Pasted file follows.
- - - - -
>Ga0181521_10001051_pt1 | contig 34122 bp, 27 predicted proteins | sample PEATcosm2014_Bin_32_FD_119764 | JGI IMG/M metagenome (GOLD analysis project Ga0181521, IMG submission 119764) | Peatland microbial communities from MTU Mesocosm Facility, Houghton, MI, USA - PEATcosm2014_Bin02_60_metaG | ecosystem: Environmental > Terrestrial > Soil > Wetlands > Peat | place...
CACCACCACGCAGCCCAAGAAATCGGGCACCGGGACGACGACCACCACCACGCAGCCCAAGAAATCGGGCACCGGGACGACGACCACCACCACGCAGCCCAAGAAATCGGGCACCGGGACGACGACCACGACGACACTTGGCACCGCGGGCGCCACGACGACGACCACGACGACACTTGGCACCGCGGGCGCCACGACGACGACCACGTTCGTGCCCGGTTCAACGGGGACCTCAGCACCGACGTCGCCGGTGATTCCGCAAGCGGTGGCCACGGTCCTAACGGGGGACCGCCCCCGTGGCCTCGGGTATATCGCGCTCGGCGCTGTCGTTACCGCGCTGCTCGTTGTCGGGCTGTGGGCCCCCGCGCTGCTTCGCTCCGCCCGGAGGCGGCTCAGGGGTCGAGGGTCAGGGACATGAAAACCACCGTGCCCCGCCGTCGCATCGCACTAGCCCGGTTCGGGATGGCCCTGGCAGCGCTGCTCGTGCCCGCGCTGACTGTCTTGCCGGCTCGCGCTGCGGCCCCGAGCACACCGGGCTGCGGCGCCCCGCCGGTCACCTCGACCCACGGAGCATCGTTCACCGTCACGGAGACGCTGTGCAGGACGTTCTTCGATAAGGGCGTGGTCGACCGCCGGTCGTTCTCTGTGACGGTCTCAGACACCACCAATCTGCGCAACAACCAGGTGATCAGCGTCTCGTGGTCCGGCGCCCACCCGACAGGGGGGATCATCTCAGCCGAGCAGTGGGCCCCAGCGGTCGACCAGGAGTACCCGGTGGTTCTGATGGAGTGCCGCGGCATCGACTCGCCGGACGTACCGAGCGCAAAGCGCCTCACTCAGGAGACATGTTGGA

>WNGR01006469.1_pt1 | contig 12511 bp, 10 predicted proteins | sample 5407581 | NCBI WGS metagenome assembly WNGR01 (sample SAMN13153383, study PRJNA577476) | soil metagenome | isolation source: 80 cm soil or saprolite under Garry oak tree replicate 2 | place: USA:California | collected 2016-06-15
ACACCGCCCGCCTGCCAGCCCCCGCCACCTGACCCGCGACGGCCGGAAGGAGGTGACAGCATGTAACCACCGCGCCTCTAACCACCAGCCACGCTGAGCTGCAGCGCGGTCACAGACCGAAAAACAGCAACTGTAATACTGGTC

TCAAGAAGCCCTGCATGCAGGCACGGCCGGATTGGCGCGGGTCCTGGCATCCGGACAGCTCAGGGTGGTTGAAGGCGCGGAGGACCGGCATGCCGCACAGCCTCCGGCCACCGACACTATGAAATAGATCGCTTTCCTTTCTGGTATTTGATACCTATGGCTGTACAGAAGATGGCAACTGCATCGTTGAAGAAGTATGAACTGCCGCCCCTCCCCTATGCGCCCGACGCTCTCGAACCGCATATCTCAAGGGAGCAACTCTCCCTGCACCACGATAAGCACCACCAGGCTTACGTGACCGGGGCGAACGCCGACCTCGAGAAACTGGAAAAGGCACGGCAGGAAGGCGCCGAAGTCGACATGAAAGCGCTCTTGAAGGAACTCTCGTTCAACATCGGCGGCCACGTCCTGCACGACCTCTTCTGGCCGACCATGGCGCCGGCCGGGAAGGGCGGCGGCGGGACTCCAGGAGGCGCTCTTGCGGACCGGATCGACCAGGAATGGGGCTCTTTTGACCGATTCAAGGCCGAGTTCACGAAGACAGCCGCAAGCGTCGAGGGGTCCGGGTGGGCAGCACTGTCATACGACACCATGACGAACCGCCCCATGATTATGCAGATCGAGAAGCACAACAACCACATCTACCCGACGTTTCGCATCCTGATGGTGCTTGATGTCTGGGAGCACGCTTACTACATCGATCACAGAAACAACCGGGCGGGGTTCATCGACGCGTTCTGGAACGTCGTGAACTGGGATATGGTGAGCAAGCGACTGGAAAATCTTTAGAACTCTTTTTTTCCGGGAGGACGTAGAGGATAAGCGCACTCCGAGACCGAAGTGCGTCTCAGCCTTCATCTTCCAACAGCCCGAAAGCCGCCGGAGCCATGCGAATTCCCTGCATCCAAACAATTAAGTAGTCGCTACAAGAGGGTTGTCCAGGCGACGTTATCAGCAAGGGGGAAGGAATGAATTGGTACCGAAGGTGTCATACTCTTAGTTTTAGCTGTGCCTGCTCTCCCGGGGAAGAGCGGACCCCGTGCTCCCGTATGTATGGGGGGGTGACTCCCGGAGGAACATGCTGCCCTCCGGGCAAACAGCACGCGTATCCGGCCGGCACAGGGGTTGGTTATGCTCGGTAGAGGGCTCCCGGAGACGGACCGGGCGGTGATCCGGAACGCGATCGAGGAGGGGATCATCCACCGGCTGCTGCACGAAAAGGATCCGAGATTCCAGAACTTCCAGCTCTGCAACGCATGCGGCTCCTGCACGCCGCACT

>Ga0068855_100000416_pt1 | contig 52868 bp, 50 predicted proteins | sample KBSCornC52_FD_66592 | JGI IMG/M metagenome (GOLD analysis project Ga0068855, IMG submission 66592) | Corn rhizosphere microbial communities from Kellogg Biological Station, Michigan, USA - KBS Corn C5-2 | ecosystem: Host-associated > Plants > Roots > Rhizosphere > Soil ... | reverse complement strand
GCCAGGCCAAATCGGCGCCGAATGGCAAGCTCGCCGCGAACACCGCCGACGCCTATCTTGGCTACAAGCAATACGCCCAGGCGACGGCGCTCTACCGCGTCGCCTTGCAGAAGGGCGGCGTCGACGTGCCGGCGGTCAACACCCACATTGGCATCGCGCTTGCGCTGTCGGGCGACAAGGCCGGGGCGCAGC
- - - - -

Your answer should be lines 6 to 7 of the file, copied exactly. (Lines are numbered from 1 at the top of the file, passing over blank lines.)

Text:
>Ga0068855_100000416_pt1 | contig 52868 bp, 50 predicted proteins | sample KBSCornC52_FD_66592 | JGI IMG/M metagenome (GOLD analysis project Ga0068855, IMG submission 66592) | Corn rhizosphere microbial communities from Kellogg Biological Station, Michigan, USA - KBS Corn C5-2 | ecosystem: Host-associated > Plants > Roots > Rhizosphere > Soil ... | reverse complement strand
GCCAGGCCAAATCGGCGCCGAATGGCAAGCTCGCCGCGAACACCGCCGACGCCTATCTTGGCTACAAGCAATACGCCCAGGCGACGGCGCTCTACCGCGTCGCCTTGCAGAAGGGCGGCGTCGACGTGCCGGCGGTCAACACCCACATTGGCATCGCGCTTGCGCTGTCGGGCGACAAGGCCGGGGCGCAGC